Fracking can contaminate water supplies if it is not done properly, because the fracking fluid injected into rock to enable gas to be released often contains chemicals.
The problem should not occur, as fracking typically involves drilling more than a mile underground - far deeper than the water-bearing rocks (aquifers) from which we get our water supplies.
But another possibility of contamination occurs where the drill hole goes through the water-bearing rock.
If the borehole is not properly cased to stop leaks, the fracking water can escape into the aquifer.
This happened a lot in the early days of fracking in the USA.
Other problems can occur if the frackers drill horizontally too close to water-bearing rocks.
This is now considered bad practice, although it also happened in the USA, where small risk-taking companies pioneered fracking techniques before big operators took over.
Some areas have complained about high levels of the carcinogen benzene in underground water supplies as a result. In the UK, the Environment Agency says only chemicals non-toxic at small concentrations may be used.
The other possibility of pollution is when the water, which is mixed with chemicals and sand for the fracking process, comes back to the surface. It can be contaminated with heavy metals and radioactivity.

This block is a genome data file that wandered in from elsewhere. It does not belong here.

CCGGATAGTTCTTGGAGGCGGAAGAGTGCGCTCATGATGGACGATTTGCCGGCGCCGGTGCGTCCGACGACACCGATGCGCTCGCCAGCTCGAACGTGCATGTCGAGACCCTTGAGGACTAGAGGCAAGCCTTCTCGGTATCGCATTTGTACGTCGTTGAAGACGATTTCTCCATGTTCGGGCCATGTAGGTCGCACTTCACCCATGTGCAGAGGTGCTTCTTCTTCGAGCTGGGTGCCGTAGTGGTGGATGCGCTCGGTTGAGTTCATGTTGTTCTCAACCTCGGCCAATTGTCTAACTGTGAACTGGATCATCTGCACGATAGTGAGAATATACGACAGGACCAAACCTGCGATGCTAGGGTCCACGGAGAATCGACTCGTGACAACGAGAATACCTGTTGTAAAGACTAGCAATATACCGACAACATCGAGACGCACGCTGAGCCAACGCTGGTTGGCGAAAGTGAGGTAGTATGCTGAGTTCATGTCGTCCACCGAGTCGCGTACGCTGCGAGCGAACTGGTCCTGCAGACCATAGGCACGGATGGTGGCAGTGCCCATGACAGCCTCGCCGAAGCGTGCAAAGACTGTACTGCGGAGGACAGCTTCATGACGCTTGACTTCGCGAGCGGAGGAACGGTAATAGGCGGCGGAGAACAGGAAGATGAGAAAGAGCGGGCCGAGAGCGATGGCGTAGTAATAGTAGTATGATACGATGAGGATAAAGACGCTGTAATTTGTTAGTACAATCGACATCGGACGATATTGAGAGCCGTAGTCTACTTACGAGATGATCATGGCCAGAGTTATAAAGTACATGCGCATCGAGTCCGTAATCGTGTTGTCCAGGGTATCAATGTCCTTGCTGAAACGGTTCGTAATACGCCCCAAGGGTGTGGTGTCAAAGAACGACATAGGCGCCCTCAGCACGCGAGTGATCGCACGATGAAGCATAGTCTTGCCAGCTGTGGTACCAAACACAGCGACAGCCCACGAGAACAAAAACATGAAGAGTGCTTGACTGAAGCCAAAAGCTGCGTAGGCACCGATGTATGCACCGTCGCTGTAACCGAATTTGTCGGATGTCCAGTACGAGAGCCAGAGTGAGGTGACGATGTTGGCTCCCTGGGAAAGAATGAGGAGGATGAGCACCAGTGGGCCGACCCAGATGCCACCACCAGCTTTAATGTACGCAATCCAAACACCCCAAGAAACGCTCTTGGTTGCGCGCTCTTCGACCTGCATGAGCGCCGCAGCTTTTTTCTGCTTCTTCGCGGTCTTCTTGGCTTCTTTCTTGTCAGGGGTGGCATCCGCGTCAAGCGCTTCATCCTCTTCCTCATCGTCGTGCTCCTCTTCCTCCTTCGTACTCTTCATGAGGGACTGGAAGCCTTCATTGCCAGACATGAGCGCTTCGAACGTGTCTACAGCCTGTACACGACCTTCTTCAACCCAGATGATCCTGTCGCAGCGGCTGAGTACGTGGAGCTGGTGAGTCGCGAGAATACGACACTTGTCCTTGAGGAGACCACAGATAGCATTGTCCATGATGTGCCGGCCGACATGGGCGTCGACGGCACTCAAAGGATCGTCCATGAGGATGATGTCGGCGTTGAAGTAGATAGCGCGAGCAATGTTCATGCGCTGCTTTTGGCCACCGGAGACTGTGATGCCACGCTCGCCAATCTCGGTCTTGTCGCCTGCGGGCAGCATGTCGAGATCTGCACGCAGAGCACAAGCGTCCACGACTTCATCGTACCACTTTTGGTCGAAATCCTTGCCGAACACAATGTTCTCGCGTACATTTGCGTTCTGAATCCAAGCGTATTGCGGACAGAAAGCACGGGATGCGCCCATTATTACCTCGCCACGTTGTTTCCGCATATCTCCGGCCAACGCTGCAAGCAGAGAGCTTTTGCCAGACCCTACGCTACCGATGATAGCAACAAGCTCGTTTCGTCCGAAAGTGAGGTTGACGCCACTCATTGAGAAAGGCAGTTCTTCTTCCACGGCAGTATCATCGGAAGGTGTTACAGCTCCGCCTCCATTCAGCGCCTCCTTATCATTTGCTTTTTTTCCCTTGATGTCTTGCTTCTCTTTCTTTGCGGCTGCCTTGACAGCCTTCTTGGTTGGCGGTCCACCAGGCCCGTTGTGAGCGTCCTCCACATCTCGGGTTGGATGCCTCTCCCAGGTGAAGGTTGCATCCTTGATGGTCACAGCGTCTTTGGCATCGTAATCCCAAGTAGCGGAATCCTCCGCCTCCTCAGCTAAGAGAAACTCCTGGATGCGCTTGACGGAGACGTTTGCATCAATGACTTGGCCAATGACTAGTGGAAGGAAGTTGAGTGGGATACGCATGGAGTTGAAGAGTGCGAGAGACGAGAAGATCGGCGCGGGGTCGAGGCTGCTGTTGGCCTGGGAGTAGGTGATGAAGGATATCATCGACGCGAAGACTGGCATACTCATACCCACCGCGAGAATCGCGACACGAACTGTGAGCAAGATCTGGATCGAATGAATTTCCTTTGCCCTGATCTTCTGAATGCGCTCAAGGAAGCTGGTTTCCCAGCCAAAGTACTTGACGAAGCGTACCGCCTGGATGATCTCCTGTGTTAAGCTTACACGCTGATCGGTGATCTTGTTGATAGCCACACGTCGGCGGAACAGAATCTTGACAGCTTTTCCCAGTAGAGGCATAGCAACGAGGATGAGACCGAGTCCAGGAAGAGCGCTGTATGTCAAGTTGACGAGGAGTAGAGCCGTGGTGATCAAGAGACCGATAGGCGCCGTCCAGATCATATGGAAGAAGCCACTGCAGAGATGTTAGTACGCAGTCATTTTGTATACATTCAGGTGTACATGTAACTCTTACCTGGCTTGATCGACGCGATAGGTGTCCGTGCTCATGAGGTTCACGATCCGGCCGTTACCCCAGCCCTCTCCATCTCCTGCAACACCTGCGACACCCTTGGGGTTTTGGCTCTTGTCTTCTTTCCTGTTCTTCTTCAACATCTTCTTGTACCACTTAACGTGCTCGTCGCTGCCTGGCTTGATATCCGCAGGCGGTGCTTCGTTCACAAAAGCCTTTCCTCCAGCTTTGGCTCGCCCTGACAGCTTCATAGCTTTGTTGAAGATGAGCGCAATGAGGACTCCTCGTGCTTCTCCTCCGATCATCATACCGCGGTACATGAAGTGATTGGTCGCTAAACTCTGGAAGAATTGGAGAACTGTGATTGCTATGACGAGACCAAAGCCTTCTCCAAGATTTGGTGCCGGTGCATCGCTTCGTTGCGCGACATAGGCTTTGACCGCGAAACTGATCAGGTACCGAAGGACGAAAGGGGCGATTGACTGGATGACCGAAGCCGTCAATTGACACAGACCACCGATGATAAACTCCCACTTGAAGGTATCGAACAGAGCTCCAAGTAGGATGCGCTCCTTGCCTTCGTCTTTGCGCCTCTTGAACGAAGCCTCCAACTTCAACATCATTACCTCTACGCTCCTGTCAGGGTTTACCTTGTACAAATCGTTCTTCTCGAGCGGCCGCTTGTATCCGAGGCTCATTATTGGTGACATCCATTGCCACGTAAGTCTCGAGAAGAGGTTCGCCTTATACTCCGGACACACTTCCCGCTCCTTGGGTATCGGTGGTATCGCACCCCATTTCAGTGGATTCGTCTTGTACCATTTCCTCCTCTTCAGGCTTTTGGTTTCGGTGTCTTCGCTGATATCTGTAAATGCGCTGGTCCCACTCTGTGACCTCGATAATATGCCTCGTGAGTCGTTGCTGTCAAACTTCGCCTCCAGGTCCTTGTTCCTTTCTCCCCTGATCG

This wastewater needs to be contained in tanks before being disposed of or - preferably - cleaned up to re-use for more fracking.
The UK government has decided that with proper regulations, contamination of water from shale gas production should be avoided - and permission granted to start fracking.
Why Roger wrote this article:
We asked readers to send questions as the government gave the go-ahead to fracking in Lancashire.
The most popular questions were in relation to water, and Tim Glover asked: "Does fracking affect the water supply?"
Fracking has long been a controversial issue.
In 2011, all fracking was suspended in the UK after it was believed to have caused earthquakes near Blackpool.
The ban was lifted in 2012, but campaigners have continued to voice their opposition.
Pollyanna Steiner, from Friends of the Earth, said: "Fracking goes against everything we need to do to tackle climate change.
"The government must end its fixation with dirty fossil fuels and focus instead on harnessing the UK's huge renewable energy resource."
Communities Secretary Sajid David, who approved the plans for fracking at the Preston New Road site, at Little Plumpton, Lancashire, said the shale gas industry would support thousands of jobs and reduce the UK's reliance on energy imports.
Follow Roger on Twitter @rharrabin